The Allegory of the Cage: Foucault, Agamben, and the Enlightenment
AbstractThis article reconsiders the relations between Immanuel Kant and Michel Foucault’s essays on the Enlightenment and adds Giorgio Agamben’s essay “What is an Apparatus?” to this constellation. It explores, specifically, the relations between Foucault’s definition of enlightenment and the central notion of Agamben’s philosophy: potentiality. The relation between potentiality and enlightenment is then mobilized in the article in the context of a discussion of technology in Kant, Foucault, and Agamben. What might be the relevance of the relation between Foucault’s enlightenment and Agamben’s potentiality for our understanding of technological developments today? The article engages with this question through a discussion of Foucault’s writings on the care of the self, Agamben’s theory of art, and Bernard Stiegler’s work on technology. It closes with a discussion of an artwork that stages the dramatic relation between all of these texts.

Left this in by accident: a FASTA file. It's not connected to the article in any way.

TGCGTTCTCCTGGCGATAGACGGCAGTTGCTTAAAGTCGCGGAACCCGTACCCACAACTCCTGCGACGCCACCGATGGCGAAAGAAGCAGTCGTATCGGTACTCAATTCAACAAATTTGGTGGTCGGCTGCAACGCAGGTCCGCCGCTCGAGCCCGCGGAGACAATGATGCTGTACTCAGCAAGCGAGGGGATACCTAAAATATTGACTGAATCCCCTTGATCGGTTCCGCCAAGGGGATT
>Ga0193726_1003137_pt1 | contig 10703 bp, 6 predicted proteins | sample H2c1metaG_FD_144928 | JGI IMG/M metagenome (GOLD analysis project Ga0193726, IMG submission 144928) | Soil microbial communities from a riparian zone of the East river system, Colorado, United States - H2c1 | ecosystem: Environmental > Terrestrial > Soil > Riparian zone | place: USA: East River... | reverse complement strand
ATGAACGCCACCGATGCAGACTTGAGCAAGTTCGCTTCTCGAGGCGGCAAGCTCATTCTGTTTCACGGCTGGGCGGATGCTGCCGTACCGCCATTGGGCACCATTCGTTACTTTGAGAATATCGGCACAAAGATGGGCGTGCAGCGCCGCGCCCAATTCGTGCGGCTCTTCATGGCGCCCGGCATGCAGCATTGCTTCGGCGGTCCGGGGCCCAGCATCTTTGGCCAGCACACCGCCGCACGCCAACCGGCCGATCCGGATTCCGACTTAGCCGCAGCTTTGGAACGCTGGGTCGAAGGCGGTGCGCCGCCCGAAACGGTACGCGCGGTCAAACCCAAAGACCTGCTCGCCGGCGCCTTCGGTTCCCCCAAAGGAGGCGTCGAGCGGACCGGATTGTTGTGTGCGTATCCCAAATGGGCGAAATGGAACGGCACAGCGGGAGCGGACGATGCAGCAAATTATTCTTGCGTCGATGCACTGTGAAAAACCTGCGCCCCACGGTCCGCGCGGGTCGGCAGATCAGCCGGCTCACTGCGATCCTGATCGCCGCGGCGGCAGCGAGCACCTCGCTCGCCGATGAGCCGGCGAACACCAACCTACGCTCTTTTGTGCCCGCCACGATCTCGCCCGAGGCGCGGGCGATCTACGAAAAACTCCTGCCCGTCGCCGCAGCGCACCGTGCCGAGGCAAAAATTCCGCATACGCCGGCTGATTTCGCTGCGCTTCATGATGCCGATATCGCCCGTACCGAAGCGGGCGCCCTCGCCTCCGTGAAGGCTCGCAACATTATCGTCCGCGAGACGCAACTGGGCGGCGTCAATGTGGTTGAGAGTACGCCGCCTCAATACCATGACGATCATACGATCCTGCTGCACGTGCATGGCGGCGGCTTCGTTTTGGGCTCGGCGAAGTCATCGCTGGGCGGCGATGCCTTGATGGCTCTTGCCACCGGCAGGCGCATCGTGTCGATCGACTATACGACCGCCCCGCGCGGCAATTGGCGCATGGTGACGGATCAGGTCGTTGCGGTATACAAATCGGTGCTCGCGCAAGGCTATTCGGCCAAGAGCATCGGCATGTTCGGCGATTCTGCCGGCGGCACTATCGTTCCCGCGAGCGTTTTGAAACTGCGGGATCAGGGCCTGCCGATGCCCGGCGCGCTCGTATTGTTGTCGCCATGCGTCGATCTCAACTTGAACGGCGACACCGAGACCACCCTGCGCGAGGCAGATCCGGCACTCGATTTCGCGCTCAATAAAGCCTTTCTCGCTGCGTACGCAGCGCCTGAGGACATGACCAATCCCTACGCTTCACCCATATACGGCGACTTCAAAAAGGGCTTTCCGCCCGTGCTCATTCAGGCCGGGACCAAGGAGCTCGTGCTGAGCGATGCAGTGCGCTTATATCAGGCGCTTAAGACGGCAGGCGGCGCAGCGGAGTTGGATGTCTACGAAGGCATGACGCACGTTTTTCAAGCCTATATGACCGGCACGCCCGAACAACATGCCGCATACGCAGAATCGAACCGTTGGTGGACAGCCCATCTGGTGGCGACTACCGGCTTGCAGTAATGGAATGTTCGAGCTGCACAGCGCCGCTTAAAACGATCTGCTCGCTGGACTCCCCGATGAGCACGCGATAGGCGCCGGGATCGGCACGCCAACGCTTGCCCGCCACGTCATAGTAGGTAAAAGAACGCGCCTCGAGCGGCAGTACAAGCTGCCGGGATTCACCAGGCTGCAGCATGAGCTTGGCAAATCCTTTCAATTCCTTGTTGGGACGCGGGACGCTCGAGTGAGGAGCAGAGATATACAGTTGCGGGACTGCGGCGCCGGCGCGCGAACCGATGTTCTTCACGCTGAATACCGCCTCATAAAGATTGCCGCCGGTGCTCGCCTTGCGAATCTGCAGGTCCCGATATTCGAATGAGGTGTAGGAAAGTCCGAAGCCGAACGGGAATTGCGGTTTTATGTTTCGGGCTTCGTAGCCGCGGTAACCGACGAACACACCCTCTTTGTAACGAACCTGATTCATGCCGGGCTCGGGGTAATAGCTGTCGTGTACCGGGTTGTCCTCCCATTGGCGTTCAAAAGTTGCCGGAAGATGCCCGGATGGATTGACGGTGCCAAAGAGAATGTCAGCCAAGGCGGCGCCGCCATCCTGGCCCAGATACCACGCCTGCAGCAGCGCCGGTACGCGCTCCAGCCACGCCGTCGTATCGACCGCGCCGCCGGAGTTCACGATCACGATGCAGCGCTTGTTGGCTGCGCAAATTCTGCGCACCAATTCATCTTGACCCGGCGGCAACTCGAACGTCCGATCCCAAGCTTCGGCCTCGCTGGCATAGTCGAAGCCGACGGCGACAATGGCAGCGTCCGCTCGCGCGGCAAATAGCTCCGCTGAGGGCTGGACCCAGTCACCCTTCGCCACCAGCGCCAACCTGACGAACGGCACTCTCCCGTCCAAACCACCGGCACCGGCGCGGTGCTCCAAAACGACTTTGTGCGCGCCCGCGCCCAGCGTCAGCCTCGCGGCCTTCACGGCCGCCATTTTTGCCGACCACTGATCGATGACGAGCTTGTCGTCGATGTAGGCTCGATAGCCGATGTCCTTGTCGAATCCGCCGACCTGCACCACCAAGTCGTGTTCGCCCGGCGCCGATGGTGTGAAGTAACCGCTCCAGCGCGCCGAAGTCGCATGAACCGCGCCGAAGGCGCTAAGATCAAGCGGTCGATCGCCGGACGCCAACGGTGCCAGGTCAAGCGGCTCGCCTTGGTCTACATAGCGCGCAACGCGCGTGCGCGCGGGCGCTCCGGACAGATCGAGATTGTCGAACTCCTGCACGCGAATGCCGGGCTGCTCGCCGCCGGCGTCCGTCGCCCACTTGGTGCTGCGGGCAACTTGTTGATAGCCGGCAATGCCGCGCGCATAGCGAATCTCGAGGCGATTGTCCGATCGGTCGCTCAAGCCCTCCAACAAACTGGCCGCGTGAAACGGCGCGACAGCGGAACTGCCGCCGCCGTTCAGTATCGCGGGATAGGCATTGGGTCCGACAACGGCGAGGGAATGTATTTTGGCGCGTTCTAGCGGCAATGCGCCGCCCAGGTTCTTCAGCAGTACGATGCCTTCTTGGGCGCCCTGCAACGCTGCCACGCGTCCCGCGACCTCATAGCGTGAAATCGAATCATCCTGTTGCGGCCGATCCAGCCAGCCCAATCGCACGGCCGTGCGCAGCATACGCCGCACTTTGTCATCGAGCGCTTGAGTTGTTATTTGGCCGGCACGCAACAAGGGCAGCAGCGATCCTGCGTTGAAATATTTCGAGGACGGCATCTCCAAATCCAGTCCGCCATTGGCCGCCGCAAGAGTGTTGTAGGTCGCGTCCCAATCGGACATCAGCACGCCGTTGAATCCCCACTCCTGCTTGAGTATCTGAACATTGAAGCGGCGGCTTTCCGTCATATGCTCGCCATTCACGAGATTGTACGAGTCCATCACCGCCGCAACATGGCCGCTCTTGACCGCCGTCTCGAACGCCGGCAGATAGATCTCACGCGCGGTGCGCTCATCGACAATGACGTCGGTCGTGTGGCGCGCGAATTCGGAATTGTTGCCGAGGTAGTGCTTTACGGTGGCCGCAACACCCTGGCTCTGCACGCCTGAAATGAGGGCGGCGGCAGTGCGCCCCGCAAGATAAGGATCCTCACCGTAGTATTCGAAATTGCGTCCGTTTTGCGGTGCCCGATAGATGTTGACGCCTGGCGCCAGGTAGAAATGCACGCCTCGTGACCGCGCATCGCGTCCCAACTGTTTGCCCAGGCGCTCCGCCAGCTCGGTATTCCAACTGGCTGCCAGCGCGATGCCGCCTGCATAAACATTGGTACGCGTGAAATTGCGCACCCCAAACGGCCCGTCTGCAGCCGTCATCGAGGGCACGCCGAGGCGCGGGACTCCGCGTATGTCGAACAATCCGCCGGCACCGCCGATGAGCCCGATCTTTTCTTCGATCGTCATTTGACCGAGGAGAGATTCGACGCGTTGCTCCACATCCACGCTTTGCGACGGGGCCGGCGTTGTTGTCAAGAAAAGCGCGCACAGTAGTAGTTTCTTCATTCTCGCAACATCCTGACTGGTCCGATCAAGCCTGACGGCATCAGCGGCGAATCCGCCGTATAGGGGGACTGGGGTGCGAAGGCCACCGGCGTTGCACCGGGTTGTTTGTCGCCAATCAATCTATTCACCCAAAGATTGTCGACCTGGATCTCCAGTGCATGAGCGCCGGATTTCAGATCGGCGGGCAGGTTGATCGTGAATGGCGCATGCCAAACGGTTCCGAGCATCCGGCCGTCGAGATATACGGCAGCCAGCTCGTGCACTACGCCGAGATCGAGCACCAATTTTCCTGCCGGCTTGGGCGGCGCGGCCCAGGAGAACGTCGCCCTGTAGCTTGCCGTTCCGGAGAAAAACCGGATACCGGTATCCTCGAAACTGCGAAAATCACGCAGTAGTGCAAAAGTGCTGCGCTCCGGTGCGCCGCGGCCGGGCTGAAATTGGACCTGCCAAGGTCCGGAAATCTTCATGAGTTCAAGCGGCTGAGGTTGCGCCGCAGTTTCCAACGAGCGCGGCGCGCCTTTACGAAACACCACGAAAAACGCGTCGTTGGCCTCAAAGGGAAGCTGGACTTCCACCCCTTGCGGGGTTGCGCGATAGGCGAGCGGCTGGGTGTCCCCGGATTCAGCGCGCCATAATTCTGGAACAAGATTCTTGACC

Copyright (c) 2010 Arne de Boever
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